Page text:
Oh my dog!
January 30, 2020 § 8 Comments
I am in Izmir, Turkey on a case. Who said the life of a bicycle lawyer isn’t exotic?
I’ve been through Turkey twice, transiting the Istanbul airport. Izmir is a city of about 3M. I didn’t know what to expect except that I figured the food was going to be really good, and since its on the Aegean coast, pretty.
What I didn’t expect were the dogs. The dogs, and the cats.
As the sun rose yesterday I was making my way back from breakfast. I’d walked a couple of miles looking for a place that was open and getting sidetracked down various streets. The breakfast had been royal; ten or eleven separate plates, all the delicious tea you can drink, and a cup of Turkish coffee, all for less than ten bucks.
When I ordered the waiter was skeptical. “Only one person?” he asked.
“Only one,” I affirmed.
Things went great until I got towards the end of the meal and ran out of butter. The place was empty and the two waiters had been pointing at me eating the breakfast-for-two all by myself. “Excuse me,” I said.
“Can I have some more butter?”
“Butter?” he asked. He was incredulous.
He went off to the kitchen and came back without any butter but with another glass of tea. “Just minute, kitchen,” he said, pointing behind him.
A lot of time went by and I gave up on the butter, finishing my breakfast without it. That’s when the waiter came over with a giant, and I do mean giant, platter of french fries with mayonnaise and ketchup.
“Butter,” he said, although I realized he wasn’t saying “butter,” but rather “potatoes” in Turkish, which kind of sounds like butter.
He saw the surprised look on my face. “No okay?”
I eyed the fries, which were hot and crisp. “It’s fine,” I said, and dug in.
The first dog I saw was big, really big, and off-white. I looked for his owner but he didn’t have one. He was snuffling around in the grass. A few yards later I saw another one, also big, 70 pounds easy. He was sleeping, all curled up on the cement.
Further on I saw a couple more. Then a couple more. “What’s with all the dogs?” I wondered. They were fat dogs, too, not skipping meals, and they paid zero attention to people. So much for ferocious packs of feral dogs.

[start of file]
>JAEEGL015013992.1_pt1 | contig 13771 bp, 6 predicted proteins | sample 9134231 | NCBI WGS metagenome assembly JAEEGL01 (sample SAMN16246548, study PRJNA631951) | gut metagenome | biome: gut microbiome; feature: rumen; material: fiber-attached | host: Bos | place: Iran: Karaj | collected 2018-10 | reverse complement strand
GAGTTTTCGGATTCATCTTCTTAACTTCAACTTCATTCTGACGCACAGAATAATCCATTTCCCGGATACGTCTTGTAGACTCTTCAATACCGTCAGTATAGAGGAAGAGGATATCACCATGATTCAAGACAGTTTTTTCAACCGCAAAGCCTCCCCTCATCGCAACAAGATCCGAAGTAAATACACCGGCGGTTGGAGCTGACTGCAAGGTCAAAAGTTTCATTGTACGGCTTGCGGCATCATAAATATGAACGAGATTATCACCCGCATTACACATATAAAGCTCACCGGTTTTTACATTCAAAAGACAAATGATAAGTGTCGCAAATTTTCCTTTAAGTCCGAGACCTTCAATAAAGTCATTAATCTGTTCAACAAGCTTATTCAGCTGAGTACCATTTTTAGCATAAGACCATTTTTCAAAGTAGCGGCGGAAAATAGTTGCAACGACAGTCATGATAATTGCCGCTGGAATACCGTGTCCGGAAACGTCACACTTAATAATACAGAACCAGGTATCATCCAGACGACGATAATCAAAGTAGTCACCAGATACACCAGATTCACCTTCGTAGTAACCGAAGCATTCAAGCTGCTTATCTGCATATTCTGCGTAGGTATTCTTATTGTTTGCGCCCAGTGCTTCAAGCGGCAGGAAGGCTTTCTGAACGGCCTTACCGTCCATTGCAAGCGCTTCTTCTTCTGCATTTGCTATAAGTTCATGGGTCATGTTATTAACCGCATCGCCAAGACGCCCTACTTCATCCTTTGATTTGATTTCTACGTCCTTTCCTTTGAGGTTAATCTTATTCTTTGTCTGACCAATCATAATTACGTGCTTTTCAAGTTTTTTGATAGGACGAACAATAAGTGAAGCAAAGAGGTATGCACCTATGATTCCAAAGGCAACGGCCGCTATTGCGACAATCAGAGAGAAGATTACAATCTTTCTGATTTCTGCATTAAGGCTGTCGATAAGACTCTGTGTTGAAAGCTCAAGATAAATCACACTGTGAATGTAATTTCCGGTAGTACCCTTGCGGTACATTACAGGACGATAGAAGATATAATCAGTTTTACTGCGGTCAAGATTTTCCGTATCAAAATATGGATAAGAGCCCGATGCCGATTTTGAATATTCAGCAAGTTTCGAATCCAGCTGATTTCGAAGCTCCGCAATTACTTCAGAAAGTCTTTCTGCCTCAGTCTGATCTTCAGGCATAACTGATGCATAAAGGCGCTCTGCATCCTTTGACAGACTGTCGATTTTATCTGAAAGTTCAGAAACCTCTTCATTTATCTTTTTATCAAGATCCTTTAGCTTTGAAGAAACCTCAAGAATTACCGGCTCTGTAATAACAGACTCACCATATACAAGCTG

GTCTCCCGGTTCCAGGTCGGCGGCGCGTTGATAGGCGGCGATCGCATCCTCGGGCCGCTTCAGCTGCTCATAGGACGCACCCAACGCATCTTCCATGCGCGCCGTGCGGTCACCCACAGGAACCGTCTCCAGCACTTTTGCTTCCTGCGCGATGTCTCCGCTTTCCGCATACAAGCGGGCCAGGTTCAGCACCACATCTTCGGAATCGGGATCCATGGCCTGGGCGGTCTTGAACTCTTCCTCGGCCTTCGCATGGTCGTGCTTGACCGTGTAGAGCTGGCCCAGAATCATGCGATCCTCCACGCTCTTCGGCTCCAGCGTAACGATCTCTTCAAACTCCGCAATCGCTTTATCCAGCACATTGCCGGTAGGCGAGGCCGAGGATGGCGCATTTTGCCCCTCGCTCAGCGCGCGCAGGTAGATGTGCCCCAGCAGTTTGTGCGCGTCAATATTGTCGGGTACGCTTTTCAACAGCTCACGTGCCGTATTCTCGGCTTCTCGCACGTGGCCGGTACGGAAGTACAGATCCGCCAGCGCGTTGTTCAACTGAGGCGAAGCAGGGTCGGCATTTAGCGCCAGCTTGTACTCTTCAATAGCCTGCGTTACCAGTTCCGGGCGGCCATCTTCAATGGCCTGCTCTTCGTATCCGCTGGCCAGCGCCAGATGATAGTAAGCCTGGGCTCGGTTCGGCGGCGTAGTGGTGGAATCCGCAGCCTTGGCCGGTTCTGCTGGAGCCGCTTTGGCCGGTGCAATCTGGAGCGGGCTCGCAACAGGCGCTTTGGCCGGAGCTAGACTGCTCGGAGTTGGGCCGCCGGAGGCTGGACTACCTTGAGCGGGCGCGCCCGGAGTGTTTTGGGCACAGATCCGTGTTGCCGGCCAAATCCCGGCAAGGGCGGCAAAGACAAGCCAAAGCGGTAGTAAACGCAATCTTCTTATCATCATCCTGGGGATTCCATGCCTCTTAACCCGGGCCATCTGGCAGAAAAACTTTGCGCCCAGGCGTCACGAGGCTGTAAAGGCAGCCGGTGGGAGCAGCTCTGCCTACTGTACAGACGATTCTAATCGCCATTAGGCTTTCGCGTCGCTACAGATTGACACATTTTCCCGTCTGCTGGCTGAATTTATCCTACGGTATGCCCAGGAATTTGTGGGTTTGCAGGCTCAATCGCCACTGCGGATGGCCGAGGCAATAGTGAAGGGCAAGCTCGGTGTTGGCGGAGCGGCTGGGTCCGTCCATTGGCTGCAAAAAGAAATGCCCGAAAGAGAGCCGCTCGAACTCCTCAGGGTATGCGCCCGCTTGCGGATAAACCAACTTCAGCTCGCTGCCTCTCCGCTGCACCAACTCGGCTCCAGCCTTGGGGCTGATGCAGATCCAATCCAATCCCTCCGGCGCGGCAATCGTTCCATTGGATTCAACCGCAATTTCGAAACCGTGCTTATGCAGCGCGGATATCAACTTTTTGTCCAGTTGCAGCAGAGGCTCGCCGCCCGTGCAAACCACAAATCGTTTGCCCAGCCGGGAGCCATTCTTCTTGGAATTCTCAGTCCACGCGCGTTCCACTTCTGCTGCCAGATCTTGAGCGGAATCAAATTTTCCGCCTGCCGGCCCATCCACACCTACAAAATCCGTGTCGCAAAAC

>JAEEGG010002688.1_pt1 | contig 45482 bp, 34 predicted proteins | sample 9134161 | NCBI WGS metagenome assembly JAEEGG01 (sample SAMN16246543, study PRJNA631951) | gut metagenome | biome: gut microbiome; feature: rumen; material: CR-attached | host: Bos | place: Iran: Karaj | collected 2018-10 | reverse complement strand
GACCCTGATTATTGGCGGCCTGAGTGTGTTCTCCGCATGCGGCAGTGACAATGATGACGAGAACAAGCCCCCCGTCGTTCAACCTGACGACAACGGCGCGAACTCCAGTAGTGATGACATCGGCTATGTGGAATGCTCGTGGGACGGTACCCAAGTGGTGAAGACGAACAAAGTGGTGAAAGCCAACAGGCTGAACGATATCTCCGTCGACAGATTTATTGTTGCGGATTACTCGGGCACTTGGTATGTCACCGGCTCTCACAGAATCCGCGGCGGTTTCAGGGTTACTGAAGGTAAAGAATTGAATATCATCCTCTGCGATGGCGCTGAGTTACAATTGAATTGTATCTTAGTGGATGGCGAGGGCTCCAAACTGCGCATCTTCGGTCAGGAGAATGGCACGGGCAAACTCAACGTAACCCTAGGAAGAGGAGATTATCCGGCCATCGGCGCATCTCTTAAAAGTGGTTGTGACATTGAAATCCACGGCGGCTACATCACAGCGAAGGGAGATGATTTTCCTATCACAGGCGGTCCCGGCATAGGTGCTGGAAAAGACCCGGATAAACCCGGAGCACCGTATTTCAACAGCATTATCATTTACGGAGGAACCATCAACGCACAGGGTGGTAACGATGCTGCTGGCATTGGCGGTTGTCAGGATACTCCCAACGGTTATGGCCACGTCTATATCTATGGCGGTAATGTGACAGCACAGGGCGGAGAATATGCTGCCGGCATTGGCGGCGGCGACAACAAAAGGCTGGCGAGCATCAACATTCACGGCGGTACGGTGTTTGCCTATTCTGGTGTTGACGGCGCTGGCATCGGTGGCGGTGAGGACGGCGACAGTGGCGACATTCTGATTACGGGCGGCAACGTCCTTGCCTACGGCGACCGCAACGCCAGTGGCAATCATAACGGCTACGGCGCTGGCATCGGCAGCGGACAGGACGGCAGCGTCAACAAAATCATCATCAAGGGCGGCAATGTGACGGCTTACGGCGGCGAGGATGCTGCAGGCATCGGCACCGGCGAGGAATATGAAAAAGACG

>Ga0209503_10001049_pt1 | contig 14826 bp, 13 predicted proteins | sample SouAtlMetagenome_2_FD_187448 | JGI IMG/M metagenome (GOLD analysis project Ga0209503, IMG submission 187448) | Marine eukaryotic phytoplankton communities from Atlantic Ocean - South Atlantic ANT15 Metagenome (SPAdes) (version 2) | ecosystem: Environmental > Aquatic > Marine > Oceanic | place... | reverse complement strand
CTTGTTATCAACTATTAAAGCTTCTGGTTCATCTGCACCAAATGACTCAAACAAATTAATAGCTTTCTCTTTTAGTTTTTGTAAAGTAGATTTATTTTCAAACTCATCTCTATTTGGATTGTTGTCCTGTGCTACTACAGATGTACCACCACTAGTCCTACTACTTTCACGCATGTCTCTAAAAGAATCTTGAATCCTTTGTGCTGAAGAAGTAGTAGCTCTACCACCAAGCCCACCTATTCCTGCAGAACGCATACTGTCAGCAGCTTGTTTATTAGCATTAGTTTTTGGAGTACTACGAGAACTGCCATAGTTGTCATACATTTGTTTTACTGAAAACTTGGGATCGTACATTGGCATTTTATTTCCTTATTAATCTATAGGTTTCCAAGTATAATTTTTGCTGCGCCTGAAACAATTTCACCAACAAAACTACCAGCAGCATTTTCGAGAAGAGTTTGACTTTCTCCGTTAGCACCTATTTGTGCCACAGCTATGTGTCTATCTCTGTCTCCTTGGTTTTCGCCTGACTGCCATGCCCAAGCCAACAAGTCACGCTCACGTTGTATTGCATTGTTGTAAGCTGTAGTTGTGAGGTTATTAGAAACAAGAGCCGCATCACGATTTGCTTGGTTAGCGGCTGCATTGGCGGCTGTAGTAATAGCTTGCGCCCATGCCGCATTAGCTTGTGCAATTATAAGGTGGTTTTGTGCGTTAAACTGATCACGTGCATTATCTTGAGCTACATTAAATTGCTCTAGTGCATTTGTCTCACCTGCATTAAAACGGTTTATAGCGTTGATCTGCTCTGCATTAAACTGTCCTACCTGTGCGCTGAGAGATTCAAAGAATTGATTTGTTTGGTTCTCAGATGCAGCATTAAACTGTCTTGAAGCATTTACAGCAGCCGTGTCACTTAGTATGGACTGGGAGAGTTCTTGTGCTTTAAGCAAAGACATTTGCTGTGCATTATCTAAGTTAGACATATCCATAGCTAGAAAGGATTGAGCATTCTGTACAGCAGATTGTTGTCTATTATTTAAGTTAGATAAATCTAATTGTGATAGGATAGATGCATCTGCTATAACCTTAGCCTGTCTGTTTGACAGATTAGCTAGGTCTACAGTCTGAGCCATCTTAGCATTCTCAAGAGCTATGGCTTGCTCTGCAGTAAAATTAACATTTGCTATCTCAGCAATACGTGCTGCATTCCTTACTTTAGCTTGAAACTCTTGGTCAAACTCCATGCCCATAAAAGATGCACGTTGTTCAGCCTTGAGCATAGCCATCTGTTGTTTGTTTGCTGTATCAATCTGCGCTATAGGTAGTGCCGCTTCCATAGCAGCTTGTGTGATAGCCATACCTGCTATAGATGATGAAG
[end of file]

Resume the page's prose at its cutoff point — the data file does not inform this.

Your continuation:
Back at the hotel I got on the Internet and started reading about the dogs of Izmir and Western Turkey. It’s a long story and kind of a sad one, but the long and short of it is that the city fixes the strays, tags their ears, and releases them back into the neighborhood they were picked up in.
Even though they dogs don’t have a home, lots of people care for them by making little dog beds and making sure their dog dishes are topped up with food and water. The town’s cats are numerous as well, and look mostly sleek and healthy. Several bowls full of chicken bones were carefully placed at the corner of buildings.
As inhumane as it is to dump your pet, there is something incredibly humane about caring for them with food, water, and basic medical care. The dogs make the town warmer and they make people friendlier. No one steered clear of a dog, much less kicked or shooed one away. It’s so much kinder than sending them off to “shelters” where they are caged and euthanized.
Lots of the dogs are abandoned pets; most of them, perhaps. Their faces look pretty sad even though their physiques are pretty robust. In the evening I was walking to dinner and I saw an old beagle, grey muzzle, walking around the periphery of a cafe. I wondered if it were safe to pet him.
We made eye contact and he waddled over. He hadn’t been hungry, I realized, just looking for some companionship. I started scratching his head, then his back. He sat down and looked up at me with the saddest beagle eyes.
After dinner I went into a coffee shop. It was about half an hour to closing time and I was the only patron. As I sat there a giant black dog came in, maybe 100 lbs. He walked through the tables and came over to my corner. Then he squeezed up against me and lay down on my foot. How’d he know?
I scratched his big shaggy head. He sniffed my fingers and looked up at me, then went to sleep. I’m not sure who was more grateful for the companionship, he or I.
I’m so old I remember the days when dogs roamed free. In our little neighborhood it was not at all unusual for a dog from six houses away to drop by, looking for their kid.
Later, in my college town, dogs were everywhere. My buddy Rob would tie a note to his mutt Stella’s collar and send her off with an urgent “get Timmy, Stella!” Moments later she would come bounding into my kitchen, leaping over the screenless screen door, wriggling with pride that she was chosen to deliver the news.
Now it all seems like a dream, a dream of another world…
But I never dreamed I was in Turkey. That’s a good one. I like to imagine that as your visit goes on, you are followed everywhere by a growing crowd of canines. The locals begin to call you “the Dog Man,” supplanting your previous appellation “Eats Hella Lot.”
Dog with a note tied to her collar … carrier pigeon I mean dog … animals …
A not-always-reliable online translator provided the following:
it doesn’t look like the two Turkish words would sound much alike, but I don’t know Turkish. Are there other Turkish words for butter/potato?
This Turkish man, Sarper Duman, took in 7 homeless cats who he serenades with his piano. Turks are something else, man.
The cats are famous, the film Kitteh is a love story to the cats of Istanbul. I didn’t know about the dogs, tho…
Cats always gotta be upstaging the dogs.